Introducing a new perspective: the ADRN Approvals Panel lay members
Many projects that go through the ADRN have to be approved by the ADRN Approvals Panel. That panel consists of a number of experts in different fields, such as academia, government and data security. There are also two ‘lay members’; these are members of the general public who give a non-specialised view on the project proposals.
In April, Denise Kazmierczak is joining the team as a new lay member to replace Jen Persson, whose term of two years on the Panel is coming to an end. William Mehaffy joined the Panel in September 2016 to replace Stephen Parker.
Denise and William were invited to the Administrative Data Service at the University of Essex to get some background in the workings and purpose of the ADRN in the beginning of April.
Melanie Wright, Director of the Administrative Data Service, welcomed them to Essex. She was very excited to meet the two new lay members. “It is so important that the voice of non-specialists is represented on our Approvals Panel,” she said. “It keeps us accountable for the work we do and brings a sometimes much needed fresh view to the table. We are very happy Denise and William are taking on such a key role.”
When asked why he was interested in the role, William explained that he had recently retired and was looking for something to do where he could give back to society. “A lot of volunteer positions are about fundraising and such, but this caught my attention because it was so very different. Thinking about academic research and seeing from close by how it is applied to benefit society is very interesting. To be part of that process is highly rewarding.”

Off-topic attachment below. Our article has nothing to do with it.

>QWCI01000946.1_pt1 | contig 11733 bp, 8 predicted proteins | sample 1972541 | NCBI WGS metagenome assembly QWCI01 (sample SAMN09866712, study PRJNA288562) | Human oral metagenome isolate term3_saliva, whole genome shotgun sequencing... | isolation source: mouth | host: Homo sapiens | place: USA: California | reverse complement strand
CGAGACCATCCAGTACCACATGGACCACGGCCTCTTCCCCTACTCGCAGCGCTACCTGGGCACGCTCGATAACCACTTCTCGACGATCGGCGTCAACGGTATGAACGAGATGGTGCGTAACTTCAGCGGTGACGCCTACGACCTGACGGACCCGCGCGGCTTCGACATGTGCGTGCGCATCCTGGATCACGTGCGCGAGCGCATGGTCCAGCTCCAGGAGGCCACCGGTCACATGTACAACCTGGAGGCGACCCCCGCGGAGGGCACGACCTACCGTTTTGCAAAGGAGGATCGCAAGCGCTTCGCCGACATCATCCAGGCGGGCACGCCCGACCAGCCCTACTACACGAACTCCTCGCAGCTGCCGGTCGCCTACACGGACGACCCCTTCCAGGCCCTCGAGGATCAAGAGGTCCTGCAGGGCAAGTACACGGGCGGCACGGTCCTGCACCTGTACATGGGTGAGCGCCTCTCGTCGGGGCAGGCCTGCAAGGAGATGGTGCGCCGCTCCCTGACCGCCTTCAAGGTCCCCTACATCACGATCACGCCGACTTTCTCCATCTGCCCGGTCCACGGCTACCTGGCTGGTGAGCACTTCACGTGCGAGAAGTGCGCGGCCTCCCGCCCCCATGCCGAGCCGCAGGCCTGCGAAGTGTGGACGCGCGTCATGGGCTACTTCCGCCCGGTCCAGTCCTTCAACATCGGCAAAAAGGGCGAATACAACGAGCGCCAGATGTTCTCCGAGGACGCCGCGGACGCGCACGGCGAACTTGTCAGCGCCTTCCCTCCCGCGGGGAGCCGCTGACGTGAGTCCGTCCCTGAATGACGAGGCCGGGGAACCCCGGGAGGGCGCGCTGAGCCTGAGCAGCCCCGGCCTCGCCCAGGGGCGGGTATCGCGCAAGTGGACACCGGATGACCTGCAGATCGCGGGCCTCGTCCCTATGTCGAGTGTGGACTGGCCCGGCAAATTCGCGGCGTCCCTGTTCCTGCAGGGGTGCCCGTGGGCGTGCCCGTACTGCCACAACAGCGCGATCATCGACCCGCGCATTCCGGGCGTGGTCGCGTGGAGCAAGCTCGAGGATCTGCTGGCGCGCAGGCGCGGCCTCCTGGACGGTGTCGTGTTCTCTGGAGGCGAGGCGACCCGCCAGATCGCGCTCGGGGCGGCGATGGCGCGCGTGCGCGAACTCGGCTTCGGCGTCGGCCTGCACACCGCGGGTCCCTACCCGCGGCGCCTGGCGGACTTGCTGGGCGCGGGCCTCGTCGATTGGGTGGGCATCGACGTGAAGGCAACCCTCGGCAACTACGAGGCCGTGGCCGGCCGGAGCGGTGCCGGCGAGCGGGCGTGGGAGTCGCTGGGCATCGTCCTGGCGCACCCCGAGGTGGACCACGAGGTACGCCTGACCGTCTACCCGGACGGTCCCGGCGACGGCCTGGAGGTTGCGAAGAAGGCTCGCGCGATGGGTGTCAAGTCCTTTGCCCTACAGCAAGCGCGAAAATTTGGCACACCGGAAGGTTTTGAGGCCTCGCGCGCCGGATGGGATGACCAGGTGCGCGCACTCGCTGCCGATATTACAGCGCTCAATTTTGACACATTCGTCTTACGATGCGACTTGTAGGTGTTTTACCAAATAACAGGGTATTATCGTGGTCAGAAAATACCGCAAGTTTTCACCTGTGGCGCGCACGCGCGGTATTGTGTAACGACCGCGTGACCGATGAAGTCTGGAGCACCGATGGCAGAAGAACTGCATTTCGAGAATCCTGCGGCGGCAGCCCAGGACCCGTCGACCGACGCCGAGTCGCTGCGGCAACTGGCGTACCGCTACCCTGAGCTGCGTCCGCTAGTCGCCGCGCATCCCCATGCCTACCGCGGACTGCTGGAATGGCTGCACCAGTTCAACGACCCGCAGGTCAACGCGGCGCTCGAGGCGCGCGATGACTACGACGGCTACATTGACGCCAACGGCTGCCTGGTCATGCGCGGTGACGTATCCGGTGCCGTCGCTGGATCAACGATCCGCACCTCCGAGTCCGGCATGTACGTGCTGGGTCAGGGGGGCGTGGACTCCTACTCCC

Denise was equally enthusiastic about the possibilities. “I work in public health so I know what kind of impact research can have on people’s lives. It is great that such opportunities now exist for social research, which creates a huge potential to improve people’s lives in more than just health.”
Denise and William spent the day with several members of the Administrative Data Service team, who explained how and why the ADRN was established, how it works and what the role of the Approvals Panel is.
In the afternoon, they were guided around the UK Data Archive Secure Lab, to get a better understanding of how secure environments work. The setting is very similar to the secure environments at the four Administrative Data Research Centres.
“It was very interesting to learn a bit more about the process and the reasons why the ADRN was set up the way it was. I’m very much looking forward to my first Approvals Panel meeting at the end of April,” Denise concluded.
“And it was an added perk that I could visit the University of Essex again, I studied here thirty years ago. It has changed a lot but it was lovely to be back,” William added.
Written by ADS staff and published on the ADRN blog under Creative Commons license CC BY-NC-SA 4.0. Images used with permission.
Published on 20 April 2016